RC: You are now challenging your friends and the many people who follow you on the internet and through other means to sponsor a child in honor of this special twentieth anniversary of Don’t Sweat the Small Stuff. The goal is to get 2,000 new sponsors to assist 2,000 additional children. What made you decide to continue supporting our work in this very special way?

KC: I believe one of the greatest gifts we can give ourselves is to give to others; it is the foundation of truly living gratefully and abundantly. It is a blessing to be in a position to help a little or a lot. When we think of the change in our pockets that we spend on lattes and coffees, that little bit could go to feeding a child. I can’t think of a better way to celebrate the success of our series than to do our best to challenge our community to sponsor a child in honor of Richard’s impact on their lives. The Richard Carlson Memorial Foundation will also match up to $5,000 in additional donations that are made in the book’s name this year. I am most excited to see this challenge come to fruition!

RC: We know that people all over the world have experienced life changes as a result of the wisdom shared in the Don’t Sweat books. I’d like to turn it back to you. Can you tell me what the books have meant to you personally?

KC: It’s rare to see two writers in one family. I wouldn’t have even dreamed of aspiring to such a fulfilling career, but my husband knew I was a writer long before I did. He invited me into the series as his co-author in Don’t Sweat the Small Stuff in Love. I had already been helping him with chapter titles and ideas for Don’t Sweat the Small Stuff with Your Family (I was home sweating the small stuff with our two young girls while he was on the road promoting his latest book!). Then, after the success of Love, he asked me to write my first solo book in the series: Don’t Sweat the Small Stuff for Women. I gulped and accepted the challenge — then discovered that I, too, am a writer. It was like an otter taking to water — and I’ve been writing ever since. These books have changed the trajectory of my life, and they’ve given me great purpose to carry on for Richard. While we couldn’t have known he would pass from an embolism at such a young age and so quickly, he brilliantly prepared me to step into his world.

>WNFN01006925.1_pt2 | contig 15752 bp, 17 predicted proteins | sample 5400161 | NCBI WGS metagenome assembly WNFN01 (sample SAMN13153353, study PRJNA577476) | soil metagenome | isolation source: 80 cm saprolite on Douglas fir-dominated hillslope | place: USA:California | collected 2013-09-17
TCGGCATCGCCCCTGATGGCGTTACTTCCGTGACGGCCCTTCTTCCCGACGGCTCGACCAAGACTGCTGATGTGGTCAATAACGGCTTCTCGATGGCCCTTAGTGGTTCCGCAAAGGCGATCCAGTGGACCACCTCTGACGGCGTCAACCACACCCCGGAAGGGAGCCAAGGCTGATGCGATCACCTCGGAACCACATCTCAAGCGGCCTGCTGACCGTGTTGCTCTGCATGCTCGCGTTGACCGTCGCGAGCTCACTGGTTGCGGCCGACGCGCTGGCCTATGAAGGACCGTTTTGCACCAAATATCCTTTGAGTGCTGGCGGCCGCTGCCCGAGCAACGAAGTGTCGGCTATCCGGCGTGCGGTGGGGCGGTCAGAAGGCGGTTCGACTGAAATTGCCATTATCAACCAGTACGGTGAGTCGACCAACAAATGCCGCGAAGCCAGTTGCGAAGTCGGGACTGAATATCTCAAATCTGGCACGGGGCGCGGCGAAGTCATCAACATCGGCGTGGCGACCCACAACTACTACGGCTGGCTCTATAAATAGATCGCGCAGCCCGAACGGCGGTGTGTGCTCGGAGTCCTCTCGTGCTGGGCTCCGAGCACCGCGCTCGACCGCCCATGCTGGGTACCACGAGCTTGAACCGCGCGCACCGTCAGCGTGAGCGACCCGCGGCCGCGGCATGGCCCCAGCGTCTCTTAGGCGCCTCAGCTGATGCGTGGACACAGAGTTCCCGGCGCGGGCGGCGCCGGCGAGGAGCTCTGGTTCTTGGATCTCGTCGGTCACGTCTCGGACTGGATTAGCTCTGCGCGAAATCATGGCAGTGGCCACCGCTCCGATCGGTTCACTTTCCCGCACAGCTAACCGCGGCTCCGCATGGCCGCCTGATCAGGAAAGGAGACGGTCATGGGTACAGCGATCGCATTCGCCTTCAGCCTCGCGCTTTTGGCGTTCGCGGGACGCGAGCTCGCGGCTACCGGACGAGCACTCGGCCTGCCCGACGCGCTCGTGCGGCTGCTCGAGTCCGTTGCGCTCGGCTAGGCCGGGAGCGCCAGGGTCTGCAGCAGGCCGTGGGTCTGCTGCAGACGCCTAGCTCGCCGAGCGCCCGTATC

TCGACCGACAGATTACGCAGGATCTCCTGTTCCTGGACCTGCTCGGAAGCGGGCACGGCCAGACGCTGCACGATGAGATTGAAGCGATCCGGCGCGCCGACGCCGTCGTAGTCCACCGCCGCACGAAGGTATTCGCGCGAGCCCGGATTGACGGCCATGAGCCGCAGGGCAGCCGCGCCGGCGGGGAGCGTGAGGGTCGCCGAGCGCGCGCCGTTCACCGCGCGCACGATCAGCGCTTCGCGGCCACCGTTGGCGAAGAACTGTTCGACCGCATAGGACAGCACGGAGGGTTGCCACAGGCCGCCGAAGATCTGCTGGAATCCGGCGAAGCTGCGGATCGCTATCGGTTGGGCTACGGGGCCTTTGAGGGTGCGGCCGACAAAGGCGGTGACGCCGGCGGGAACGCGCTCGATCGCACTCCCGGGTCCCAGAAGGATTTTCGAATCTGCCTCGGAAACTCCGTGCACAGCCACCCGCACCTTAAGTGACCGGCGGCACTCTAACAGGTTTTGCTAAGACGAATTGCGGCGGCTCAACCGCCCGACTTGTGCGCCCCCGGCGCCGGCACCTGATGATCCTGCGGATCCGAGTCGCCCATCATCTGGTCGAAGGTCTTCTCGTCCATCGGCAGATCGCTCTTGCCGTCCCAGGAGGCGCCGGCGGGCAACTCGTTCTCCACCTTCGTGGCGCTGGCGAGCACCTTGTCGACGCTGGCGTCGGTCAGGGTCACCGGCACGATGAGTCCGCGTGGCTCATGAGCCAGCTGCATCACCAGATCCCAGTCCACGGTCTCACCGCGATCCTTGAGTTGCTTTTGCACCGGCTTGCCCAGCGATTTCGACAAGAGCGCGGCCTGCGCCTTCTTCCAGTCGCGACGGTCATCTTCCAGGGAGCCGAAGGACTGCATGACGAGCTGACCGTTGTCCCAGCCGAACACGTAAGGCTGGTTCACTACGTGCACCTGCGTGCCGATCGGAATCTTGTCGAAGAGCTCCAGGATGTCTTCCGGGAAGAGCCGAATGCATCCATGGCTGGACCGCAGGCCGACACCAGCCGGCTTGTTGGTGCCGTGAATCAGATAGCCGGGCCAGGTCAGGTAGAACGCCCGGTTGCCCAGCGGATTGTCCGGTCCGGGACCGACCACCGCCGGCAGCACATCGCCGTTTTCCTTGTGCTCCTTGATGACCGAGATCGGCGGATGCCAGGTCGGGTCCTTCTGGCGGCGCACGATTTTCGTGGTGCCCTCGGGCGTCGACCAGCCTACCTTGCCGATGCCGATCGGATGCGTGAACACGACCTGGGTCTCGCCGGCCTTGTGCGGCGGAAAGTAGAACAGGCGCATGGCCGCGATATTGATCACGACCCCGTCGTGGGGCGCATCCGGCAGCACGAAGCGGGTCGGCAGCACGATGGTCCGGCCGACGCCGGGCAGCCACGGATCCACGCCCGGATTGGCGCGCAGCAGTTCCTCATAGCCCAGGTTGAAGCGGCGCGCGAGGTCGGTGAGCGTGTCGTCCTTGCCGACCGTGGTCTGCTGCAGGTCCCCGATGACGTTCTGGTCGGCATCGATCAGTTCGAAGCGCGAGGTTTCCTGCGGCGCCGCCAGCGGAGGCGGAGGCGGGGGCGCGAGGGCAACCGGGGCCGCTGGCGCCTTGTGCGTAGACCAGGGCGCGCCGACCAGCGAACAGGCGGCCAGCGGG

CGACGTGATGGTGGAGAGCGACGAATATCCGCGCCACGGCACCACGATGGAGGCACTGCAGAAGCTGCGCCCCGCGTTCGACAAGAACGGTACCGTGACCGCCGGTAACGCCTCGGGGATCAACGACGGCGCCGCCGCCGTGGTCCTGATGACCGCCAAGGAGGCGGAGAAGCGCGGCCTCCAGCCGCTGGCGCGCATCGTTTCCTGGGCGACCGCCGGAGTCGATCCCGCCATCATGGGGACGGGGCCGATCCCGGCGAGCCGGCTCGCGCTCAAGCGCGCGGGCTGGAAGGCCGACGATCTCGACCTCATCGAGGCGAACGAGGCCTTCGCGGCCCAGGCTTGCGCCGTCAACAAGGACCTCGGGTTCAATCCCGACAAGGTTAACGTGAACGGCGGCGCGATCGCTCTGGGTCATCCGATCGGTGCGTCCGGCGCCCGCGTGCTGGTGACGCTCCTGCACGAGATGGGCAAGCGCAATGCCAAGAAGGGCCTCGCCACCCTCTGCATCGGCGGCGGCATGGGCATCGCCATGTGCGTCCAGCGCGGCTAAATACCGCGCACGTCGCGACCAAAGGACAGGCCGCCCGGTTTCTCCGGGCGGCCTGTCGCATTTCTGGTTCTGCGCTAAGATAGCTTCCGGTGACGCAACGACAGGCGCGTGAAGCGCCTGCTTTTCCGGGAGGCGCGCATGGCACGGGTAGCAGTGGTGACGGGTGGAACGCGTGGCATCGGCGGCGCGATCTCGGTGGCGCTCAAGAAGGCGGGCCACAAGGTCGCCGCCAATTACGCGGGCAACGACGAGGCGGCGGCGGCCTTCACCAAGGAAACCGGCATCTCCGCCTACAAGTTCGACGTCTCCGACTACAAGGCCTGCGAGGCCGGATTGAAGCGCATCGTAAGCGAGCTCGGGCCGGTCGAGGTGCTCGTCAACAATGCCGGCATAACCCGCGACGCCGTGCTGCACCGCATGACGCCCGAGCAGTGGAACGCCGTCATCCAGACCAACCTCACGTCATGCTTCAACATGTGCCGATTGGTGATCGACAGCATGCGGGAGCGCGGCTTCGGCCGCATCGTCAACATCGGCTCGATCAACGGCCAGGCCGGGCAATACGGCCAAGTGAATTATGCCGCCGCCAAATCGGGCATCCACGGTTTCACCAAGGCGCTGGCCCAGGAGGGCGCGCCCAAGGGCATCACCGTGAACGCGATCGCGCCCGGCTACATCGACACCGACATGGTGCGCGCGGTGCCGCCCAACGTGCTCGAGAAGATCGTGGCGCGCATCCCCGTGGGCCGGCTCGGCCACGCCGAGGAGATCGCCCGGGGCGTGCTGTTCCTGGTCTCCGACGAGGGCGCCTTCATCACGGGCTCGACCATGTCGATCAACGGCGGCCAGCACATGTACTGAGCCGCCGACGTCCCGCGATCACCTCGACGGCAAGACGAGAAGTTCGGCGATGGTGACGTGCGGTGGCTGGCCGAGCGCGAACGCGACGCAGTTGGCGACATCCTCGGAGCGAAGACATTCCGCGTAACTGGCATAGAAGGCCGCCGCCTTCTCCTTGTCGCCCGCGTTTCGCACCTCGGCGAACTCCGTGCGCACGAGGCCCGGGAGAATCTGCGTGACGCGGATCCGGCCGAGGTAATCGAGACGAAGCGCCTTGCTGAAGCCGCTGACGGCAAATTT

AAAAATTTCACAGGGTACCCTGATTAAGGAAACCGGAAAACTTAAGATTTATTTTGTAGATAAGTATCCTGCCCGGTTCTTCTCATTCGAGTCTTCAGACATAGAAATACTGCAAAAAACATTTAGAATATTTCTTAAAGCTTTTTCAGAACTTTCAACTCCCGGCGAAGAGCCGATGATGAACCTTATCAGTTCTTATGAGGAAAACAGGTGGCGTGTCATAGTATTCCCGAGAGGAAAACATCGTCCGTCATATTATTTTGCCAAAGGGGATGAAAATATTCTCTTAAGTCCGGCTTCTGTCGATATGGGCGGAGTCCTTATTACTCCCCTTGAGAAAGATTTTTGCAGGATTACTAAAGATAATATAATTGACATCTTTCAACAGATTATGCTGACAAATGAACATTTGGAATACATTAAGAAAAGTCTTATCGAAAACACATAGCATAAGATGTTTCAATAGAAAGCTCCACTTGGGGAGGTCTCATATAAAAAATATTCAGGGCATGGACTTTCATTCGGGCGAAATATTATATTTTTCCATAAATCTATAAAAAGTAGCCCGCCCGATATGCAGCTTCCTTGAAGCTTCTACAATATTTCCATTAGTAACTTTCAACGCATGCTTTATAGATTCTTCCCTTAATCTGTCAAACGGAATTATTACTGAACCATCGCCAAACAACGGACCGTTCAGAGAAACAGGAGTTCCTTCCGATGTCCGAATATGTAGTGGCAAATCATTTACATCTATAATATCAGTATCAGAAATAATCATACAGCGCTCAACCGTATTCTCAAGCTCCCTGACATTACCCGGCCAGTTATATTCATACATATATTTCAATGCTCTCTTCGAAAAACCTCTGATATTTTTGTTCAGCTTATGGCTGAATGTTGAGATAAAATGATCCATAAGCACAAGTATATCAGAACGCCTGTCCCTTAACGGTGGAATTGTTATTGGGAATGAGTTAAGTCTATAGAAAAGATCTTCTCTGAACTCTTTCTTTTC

Thousands of impoverished children were helped as a result of his simple words: “There are many fine agencies to choose from, but my personal favorite is Children Incorporated.”

RC: Is there a particular bit of wisdom – perhaps some especially moving nugget of truth from the Don’t Sweat series – that you would like to share with us at this time?

KC: For twenty years, the Don’t Sweat the Small Stuff books have pointed readers toward living a focused and happy life. The latest research on happiness shows that happiness is a choice, and it’s all how you practice life that matters most in achieving a high level of contentment and happiness. All of the books in the series show you how to practice and choose happiness, and live the best and most vibrant life you possibly can.

RC: Helping children live the most vibrant and promising lives that they possibly can is also the goal of Children Incorporated. Our work is all about offering those who struggle the possibility of a better education, a sense of hope, and opportunities to improve their place in life. We are indebted to you, Kristine – and of course, to Richard – for your incredible support of our work. Thank you!

***

HOW DO I SPONSOR A CHILD THROUGH CHILDREN INCORPORATED?

You can sponsor a child with Children Incorporated in one of three ways – call our office at 1-800-538-5381 and speak with one of our staff members, email us at sponsorship@children-inc.org, or go online to our donation portal, create an account, and search for a child that is available for sponsorship.

Spotlight, Nicaragua

Share on FacebookShare on Google+Tweet about this on TwitterShare on LinkedIn

written by Ron Carter

Ron Carter is President and CEO of Children Incorporated. Ron is responsible for overseeing all operations of Children Incorporated, with a specific goal of honoring the original vision and mission of the organization as created by Jeanne Clarke Wood in 1964.

» more of Ron's stories